• Anonymous 89
  • Anonymous the Giants’ Forest 1801 91
  • Karoline Von Günderrode 1780–1806 103
  • Temora 1804 105
  • Bettina Von Arnim 1785–1859 111
  • The Queen’s Son 1808 113
  • Amalie Von Helwig 1776–1831 117
  • The Symbols 1814 119
  • Anna Von Haxthausen 1801–1877 127
  • The Rescued Princess 1818 129
  • Karoline Stahl 1776–1837 133
  • The Godmothers 1818 135
  • Amalie Schoppe 1791–1858 141
  • The Kind and Diligent Housewife 1828 143
  • Agnes Franz 1794–1843 165
  • Princess Rosalieb a Fairy Tale 1841 167
  • Fanny Lewald 1811–1889 183
  • A Modern Fairy Tale 1841 185
  • Louise Dittmar 1807–1884 195
  • Tale of the Monkeys 1845 197
  • Sophie Von Baudissin 1813–1894 201
  • The Doll Institute 1849 203
  • Gisela Von Arnim 1827–1889 207
  • The Nasty Little Pea Ca. 1845 209
  • About the Hamster Ca. 1853 211
  • Marie Von Olfers 1826–1924 215
  • Little Princess 1862 217
  • Marie Timme 1830–1895 225
  • The King’s Child 1867 227
  • Elisabeth Ebeling 1828–1905 241
  • Black and White a Fairy Tale 1869 243
  • Hedwig Dohm 1833–1919 259
  • The Fragrance of Flowers 1870 261
  • Marie, Freifrau Von Ebner-Eschenbach 1830–1916 271
  • The Princess of Banalia 1872 273
  • Henriette Kühne-Harkort 1822–1894 299
  • Snow White Freely Adapted from the Grimms 1877 301
  • Elisabeth of Rumania 1843–1916 325
  • Furnica, or the Queen of the Ants 1883 327
  • Anonymous 335
  • The Red Flower 1893 337
  • Ricarda Huch 1864–1947 351
  • Pack of Lies 1896 353
  • Epilogue- Wedding Day 1853 359
  • Afterword from the Cradle to the Grave Reading These Tales 361
  • Bibliography 369
Settings

Settings

Typeface
Text size Smaller Larger Reset View mode
Search within

Search within this book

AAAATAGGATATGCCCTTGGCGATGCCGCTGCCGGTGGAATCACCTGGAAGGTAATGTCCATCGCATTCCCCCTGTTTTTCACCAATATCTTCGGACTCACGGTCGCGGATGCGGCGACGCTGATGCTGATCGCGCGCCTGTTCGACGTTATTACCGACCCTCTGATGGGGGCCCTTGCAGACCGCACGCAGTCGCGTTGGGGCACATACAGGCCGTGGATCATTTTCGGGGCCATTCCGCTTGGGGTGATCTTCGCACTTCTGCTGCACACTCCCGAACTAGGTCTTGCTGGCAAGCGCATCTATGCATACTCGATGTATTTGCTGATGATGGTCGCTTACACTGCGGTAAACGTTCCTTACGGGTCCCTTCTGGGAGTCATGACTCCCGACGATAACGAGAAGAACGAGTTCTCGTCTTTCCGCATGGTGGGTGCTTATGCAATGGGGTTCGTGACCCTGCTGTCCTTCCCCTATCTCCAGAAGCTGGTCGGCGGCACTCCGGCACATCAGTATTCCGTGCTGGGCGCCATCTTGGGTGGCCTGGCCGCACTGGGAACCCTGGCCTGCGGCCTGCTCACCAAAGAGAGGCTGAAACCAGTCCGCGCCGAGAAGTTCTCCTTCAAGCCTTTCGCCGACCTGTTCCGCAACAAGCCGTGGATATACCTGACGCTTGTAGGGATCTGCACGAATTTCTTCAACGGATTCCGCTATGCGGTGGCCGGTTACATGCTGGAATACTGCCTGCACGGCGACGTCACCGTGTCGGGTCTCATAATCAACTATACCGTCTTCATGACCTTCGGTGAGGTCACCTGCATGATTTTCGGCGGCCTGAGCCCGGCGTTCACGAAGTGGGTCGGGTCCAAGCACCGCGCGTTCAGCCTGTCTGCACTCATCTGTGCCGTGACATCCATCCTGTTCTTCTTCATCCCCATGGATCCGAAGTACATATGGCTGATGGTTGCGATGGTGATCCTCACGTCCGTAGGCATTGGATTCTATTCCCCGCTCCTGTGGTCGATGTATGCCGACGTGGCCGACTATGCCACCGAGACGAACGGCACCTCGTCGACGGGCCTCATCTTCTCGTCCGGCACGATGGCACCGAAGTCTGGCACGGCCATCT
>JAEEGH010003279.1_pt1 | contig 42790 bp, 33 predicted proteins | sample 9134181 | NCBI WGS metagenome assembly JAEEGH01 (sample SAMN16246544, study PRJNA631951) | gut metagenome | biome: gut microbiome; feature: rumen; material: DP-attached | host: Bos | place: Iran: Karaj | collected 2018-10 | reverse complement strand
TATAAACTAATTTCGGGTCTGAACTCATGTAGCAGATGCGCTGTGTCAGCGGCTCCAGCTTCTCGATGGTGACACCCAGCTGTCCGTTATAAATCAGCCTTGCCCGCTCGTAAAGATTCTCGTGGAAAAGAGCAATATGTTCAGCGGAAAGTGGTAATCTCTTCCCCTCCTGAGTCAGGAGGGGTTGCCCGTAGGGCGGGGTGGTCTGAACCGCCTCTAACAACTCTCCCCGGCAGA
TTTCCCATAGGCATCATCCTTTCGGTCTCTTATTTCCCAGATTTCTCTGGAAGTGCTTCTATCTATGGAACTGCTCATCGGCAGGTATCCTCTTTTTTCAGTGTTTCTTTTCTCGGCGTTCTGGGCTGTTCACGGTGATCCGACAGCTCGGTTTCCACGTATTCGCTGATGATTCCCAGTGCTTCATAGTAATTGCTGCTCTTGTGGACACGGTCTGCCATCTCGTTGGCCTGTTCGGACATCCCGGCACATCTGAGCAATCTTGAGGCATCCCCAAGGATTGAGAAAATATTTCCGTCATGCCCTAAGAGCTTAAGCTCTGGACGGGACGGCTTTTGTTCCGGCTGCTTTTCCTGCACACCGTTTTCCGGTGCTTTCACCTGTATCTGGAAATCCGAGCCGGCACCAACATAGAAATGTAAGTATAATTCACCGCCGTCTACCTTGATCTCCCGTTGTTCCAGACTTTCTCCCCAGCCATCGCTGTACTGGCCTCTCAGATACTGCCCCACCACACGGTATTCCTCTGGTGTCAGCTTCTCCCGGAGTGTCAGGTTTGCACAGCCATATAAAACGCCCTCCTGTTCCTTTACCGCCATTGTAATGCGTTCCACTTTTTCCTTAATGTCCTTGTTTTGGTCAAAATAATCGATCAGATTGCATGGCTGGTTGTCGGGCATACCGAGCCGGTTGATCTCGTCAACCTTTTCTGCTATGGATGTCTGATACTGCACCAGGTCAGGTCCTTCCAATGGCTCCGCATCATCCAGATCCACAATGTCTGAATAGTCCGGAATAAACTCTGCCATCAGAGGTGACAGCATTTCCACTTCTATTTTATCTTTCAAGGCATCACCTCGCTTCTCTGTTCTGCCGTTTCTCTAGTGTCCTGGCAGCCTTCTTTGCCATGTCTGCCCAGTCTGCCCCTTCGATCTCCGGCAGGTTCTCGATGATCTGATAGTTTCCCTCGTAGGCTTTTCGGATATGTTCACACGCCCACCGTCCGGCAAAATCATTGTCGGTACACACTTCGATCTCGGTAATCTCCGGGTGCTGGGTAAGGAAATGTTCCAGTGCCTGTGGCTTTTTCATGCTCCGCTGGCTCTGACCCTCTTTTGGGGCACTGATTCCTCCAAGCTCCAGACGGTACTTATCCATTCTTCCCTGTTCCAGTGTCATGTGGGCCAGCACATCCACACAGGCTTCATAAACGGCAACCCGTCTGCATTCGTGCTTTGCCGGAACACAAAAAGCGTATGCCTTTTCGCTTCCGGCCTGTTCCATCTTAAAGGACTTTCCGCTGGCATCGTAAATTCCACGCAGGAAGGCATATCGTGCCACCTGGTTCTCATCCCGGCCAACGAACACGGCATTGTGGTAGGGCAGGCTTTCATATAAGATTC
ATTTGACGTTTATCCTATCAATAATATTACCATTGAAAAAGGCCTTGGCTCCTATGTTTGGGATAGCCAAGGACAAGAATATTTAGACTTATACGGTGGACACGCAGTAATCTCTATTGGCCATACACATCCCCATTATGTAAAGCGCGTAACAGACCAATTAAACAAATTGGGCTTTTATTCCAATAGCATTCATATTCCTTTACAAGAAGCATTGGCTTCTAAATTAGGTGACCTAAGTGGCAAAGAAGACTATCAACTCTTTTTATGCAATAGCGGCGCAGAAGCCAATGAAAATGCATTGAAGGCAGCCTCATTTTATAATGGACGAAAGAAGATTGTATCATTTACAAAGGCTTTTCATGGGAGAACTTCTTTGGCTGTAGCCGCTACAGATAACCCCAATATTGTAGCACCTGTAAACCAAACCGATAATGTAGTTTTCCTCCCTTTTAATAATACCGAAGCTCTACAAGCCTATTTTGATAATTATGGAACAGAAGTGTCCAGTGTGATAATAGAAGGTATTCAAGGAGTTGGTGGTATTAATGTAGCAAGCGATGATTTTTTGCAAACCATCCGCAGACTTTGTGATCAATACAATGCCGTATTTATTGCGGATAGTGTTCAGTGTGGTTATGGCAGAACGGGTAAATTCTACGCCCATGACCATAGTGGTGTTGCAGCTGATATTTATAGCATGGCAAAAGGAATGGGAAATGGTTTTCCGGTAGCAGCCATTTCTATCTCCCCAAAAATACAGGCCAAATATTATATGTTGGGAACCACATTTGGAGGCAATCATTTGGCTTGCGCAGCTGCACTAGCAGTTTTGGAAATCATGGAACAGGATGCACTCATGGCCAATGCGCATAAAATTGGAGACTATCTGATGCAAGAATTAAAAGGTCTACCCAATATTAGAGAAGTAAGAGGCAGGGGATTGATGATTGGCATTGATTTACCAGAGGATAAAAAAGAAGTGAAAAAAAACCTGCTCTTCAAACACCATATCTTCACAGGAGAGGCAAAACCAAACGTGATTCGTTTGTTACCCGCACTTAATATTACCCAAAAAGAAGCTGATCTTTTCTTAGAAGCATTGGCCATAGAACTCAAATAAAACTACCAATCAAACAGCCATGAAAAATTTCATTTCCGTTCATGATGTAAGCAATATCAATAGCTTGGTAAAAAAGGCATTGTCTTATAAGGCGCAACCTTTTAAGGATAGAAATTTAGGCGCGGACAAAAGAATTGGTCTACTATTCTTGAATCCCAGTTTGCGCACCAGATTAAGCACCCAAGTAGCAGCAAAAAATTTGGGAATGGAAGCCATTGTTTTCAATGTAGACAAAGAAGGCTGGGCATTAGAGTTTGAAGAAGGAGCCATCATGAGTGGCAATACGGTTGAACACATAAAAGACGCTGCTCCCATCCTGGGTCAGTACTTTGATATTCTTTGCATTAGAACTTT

Look up

Look up a word

  • Dictionary
  • Thesaurus
Please submit a word or phrase above.
Print this page

Print this page

Why can't I print more than one page at a time?

Help
Full screen
Items saved from this book
  • Bookmarks
  • Highlights & Notes
  • Citations
/ 374

matching results for page

    Questia reader help

    How to highlight and cite specific passages

    1. Click or tap the first word you want to select.
    2. Click or tap the last word you want to select, and you’ll see everything in between get selected.
    3. You’ll then get a menu of options like creating a highlight or a citation from that passage of text.

    OK, got it!

    Cited passage

    Style
    Citations are available only to our active members.
    Buy instant access to cite pages or passages in MLA 8, MLA 7, APA and Chicago citation styles.

    "Portraying himself as an honest, ordinary person helped Lincoln identify with his audiences." (Einhorn, 1992, p. 25).

    "Portraying himself as an honest, ordinary person helped Lincoln identify with his audiences." (Einhorn 25)

    "Portraying himself as an honest, ordinary person helped Lincoln identify with his audiences." (Einhorn 25)

    "Portraying himself as an honest, ordinary person helped Lincoln identify with his audiences."1

    1. Lois J. Einhorn, Abraham Lincoln, the Orator: Penetrating the Lincoln Legend (Westport, CT: Greenwood Press, 1992), 25, http://www.questia.com/read/27419298.

    Cited passage

    Thanks for trying Questia!

    Please continue trying out our research tools, but please note, full functionality is available only to our active members.

    Your work will be lost once you leave this Web page.

    Buy instant access to save your work.

    Already a member? Log in now.

    Search by... Author
    Show... All Results Primary Sources Peer-reviewed

    Oops!

    An unknown error has occurred. Please click the button below to reload the page. If the problem persists, please try again in a little while.